† Sports Fans: What could be more American than a “big sandwich?” How about a big flag? No, make that a ginormous flag. The New York Times reports that field-size or court-size flags during the national anthem or other sporting rituals have become de rigueur:
On the field before the All-Star Game, Major League Baseball plans to assemble the largest gathering of Hall of Fame players in baseball history. And as fans salute their heroes, the former players will join the crowd in saluting the American flag — one that is roughly 75 feet by 150 feet, as long as a 15-story building is tall, spread horizontally over the Yankee Stadium turf.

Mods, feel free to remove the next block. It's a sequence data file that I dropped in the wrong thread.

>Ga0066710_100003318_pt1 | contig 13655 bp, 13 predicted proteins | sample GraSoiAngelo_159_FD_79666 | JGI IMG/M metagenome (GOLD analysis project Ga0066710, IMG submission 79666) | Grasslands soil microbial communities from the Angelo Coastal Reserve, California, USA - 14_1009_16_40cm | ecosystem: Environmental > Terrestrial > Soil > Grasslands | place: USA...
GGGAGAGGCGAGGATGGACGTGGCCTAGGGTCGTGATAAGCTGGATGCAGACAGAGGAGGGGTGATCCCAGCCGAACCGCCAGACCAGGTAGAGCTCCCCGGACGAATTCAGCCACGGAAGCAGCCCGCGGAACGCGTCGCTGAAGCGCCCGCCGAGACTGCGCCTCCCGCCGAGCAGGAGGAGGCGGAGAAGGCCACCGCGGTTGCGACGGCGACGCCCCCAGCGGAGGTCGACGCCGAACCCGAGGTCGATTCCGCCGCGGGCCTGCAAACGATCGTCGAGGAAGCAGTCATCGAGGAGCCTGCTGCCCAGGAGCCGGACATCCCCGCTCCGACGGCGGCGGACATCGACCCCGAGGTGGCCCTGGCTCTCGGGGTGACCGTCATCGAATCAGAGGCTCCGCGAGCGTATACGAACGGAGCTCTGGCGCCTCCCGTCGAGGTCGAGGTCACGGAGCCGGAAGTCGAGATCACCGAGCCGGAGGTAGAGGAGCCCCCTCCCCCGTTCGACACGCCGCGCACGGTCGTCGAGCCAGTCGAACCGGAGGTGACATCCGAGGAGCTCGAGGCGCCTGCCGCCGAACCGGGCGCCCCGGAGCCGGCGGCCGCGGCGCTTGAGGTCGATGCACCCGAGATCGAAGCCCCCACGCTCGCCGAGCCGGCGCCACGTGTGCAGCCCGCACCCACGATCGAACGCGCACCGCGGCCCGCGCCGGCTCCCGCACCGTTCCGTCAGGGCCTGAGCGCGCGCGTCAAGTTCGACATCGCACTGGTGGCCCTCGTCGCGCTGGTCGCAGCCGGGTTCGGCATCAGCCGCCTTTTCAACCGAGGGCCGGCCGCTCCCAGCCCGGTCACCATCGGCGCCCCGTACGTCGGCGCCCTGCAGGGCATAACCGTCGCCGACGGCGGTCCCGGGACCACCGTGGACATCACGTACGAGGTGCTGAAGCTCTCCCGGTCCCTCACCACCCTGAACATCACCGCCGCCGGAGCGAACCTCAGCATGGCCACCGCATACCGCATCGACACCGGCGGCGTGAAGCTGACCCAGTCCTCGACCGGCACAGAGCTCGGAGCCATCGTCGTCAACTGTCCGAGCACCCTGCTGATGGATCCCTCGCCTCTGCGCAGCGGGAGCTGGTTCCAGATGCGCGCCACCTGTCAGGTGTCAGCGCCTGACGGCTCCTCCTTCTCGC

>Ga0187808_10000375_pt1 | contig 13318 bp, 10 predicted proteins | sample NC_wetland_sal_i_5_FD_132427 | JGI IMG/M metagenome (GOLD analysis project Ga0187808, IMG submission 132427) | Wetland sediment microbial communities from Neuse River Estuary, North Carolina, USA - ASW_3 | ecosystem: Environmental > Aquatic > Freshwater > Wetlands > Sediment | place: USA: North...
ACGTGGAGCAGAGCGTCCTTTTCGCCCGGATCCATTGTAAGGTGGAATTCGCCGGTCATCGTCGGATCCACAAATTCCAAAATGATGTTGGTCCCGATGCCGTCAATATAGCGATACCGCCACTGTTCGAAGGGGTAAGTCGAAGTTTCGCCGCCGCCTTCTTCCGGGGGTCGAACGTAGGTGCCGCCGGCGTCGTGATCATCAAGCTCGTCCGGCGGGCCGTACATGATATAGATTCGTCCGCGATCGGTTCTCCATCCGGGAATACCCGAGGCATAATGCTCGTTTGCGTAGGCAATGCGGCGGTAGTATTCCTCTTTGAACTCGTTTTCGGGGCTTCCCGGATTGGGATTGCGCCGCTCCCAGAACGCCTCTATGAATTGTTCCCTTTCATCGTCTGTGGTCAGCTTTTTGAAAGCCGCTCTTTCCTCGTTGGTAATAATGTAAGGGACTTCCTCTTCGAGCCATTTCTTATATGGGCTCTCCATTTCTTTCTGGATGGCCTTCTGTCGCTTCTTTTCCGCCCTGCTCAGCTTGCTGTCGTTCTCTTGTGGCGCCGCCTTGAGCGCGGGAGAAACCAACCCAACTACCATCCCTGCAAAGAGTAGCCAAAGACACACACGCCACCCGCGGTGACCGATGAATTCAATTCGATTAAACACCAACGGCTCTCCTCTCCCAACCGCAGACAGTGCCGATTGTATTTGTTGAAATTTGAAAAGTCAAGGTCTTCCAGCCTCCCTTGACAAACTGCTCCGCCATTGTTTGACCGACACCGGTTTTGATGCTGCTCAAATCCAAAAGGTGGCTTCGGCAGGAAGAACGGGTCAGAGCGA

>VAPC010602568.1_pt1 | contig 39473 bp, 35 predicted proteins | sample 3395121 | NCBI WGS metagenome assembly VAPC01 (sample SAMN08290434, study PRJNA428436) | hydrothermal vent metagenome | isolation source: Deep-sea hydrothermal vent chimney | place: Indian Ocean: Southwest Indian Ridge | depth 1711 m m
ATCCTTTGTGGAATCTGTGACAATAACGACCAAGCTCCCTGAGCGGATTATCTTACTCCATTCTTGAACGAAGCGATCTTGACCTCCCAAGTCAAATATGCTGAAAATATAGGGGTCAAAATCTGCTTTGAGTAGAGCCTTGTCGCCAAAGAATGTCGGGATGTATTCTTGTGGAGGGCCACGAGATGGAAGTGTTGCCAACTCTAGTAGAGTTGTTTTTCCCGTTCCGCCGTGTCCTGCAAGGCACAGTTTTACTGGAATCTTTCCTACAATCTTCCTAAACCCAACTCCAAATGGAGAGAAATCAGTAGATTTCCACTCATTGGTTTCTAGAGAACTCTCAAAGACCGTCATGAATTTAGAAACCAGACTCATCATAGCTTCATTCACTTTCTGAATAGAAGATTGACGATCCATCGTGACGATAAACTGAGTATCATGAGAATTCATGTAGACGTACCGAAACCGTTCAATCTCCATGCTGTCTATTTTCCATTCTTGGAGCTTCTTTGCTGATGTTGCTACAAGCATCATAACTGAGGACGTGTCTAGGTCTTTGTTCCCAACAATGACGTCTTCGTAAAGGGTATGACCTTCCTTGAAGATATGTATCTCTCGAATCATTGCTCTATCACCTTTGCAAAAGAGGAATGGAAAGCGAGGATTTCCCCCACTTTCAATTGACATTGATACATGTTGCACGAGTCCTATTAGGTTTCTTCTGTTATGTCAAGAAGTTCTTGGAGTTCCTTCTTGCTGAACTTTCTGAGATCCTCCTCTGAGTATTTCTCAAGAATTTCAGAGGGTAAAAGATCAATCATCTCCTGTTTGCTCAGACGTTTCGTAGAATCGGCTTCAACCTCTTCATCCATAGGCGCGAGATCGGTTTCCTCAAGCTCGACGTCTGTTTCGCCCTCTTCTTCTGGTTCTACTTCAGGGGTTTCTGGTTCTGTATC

That is a relatively small flag by big-event standards in American sports these days. But it will signal the latest can’t-miss blend of sports and patriotism, a combination increasingly presenting itself through gigantic American flags, unfurled by dozens or hundreds of people in an attempt to elicit a sense of awe and nationalism in the surrounding crowd. …
The trend began nearly 25 years ago, spiked after 9/11 and now seems simply part of the cultural backdrop in American sports. Where there is a big game, there is a big flag, often the size of the playing field itself. …
“People go ape when they see it,” said Jim Alexander, a retired Coast Guard commander who runs Superflag, the company that basically invented the industry.
Unfortunately, not everyone feels as lucky and blessed as The Stiletto and millions of others whose forebears came to this country over the course of two centuries to enjoy the freedoms that Americans consider their birthright – and have gone to court and to war to protect. Case in point: